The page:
Heart Failure and Ventricular Assist Devices: Dr. David Martins, Herbert McElroy, Janet McElroy

Wednesday, August 23, 2017 Dr. Martins discusses heart failure and Ventricular Assist Devices. Heart failure is when the heart is not pumping enough blood that it receives for the benefit of the body. A normal heart pumps out at least 40% of the blood it receives. When the heart is pumping less than 30% it is considered to be a heart that is failing. When both the left and right sides of the heart fail it is called congestive heart failure. The right side of the heart is responsible for pumping blood to the lungs, and the left side pumps blood to the rest of the body. Symptoms of right-side heart failure are swelling of the liver and legs as well as gut congestion. Left-side heart failure causes shortness of breath particularly Paroxysmal Nocturnal Dyspnea. Heart failure can occur due to hypertension, heart attacks, obesity, smoking, drug abuse, alcoholism, or diabetes to name a few. It is a common condition that affects racial ethnic minorities at a higher rate because of failure to control risk factors that predispose them to heart failure. Mr. Herbert McElroy discusses his experience with heart failure and the Left Ventricular Assist Device (LVAD) that was implanted in him to help his heart pump. He suffered from obesity, smoking, and drinking which is what he believes led to his symptoms of shortness of breath and dizziness which were signs of his heart failing. His ejection fraction, a measurement of the percentage of blood leaving the heart each time it contracts, reached a low of 12%. After receiving the LVAD he was able to make many lifestyle changes such as exercising, losing weight, and being more active.




Multiple Sclerosis: Dr. Barbara Giesser

Wednesday, August 16, 2017 Dr. Giesser explains Multiple Sclerosis (MS), an autoimmune disorder that affects the central nervous system. Multiple Sclerosis occurs when there is an attack on the nerves that results in myelin and nerve axons being damaged. There are three types of MS with 75-85% of cases being relapse-remitting. This is when a new neurological event occurs that can last a few hours to a few days followed by periods of partial or complete recovery. The second type of MS is secondary progressive which begins as relapse-remitting and after about 15 years can be a gradual progression of the disease. The last type, primary progressive, affects about 10-15% of those with MS. Primary progressive gradually gets worse over time. Symptoms of this MS can range from numbness, tingling, weakness, double vision, muscle spasm, and fatigue. Currently there are 15 FDA approved disease modifying therapies that can help with relapse-remitting MS. There are also lifestyle choices that can improve MS such as weight management, quit smoking, managing Vitamin D level, controlling diabetes, cholesterol, and blood pressure.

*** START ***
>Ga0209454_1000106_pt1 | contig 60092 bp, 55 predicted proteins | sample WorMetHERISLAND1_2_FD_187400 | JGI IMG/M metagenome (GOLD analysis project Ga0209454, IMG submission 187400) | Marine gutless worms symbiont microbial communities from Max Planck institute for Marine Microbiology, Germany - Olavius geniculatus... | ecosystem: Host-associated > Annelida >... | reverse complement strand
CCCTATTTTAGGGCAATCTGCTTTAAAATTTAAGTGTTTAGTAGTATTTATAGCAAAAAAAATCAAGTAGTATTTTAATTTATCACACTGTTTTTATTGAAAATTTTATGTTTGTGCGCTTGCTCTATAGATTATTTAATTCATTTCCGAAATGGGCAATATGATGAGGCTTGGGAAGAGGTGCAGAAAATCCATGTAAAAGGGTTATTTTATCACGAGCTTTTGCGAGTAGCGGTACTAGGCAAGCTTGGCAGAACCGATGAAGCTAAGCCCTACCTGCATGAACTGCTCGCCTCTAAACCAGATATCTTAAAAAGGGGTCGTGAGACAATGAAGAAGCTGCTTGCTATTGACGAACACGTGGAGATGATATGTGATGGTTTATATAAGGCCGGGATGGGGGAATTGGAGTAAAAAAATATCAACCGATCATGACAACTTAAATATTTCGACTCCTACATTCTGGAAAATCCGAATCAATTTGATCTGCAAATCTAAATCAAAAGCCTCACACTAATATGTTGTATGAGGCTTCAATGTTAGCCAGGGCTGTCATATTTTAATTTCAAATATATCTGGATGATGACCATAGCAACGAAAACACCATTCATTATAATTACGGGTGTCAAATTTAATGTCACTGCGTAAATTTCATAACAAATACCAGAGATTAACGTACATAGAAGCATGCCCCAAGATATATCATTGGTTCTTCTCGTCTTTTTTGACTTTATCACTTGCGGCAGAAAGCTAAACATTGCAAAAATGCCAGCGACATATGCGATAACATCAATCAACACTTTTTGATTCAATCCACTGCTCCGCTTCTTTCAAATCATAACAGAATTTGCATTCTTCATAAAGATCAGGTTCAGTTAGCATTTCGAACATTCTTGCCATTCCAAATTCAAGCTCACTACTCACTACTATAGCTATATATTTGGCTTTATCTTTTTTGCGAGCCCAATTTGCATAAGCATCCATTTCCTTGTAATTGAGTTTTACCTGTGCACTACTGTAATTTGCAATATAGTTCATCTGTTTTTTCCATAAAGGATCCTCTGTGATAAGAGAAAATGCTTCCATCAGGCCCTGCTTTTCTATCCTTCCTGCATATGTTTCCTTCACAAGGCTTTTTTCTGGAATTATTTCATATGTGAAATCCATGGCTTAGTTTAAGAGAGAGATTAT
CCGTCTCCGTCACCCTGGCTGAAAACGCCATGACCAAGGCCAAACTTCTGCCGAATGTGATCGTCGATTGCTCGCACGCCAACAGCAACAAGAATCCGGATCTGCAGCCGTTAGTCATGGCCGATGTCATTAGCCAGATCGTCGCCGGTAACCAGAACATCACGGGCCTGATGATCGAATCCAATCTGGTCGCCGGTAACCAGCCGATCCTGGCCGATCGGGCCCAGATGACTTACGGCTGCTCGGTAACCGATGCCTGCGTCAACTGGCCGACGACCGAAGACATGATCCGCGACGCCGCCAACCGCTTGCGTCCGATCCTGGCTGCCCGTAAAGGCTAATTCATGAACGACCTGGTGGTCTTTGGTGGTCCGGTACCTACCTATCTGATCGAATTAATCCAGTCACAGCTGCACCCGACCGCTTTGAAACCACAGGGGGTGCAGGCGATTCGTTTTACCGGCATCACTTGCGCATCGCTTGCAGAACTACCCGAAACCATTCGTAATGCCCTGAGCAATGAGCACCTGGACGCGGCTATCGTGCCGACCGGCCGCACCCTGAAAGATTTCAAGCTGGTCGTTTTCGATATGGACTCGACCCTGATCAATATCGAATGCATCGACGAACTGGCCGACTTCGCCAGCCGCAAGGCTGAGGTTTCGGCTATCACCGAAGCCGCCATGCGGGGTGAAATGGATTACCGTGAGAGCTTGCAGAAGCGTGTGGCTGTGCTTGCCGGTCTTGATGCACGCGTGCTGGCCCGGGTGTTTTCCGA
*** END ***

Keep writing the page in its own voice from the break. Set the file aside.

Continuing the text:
(Rebroadcast) Discrimination and Depression: Dr. Miriam Vega

Wednesday, August 09, 2017 Discrimination can cause depression, stigma, and trauma. Discrimination refers to someone being treated differently, usually at a disadvantage. Although the words discrimination and stigma are often used interchangeably, there is a difference-stigma is usually accompanied by blame or discrediting. For example, if a person has lung cancer, people may stigmatize them by implying they “got what they deserved” if they smoked cigarettes. This can cause internalized stigma. Psychological trauma occurs when someone’s psyche is “hit”, similar to the way a person experiences physical trauma if they are hit by a car. All of these can cause a person to become depressed. Left untreated, depression can cause unhealthy behaviors, such as smoking, substance abuse, and unhealthy sexual activity. While discrimination, stigma, and psychological trauma can’t always be prevented, depression can be treated through therapy or medication.




CDU Saturday Science Academy: Lorraine Grey, Symone Jackson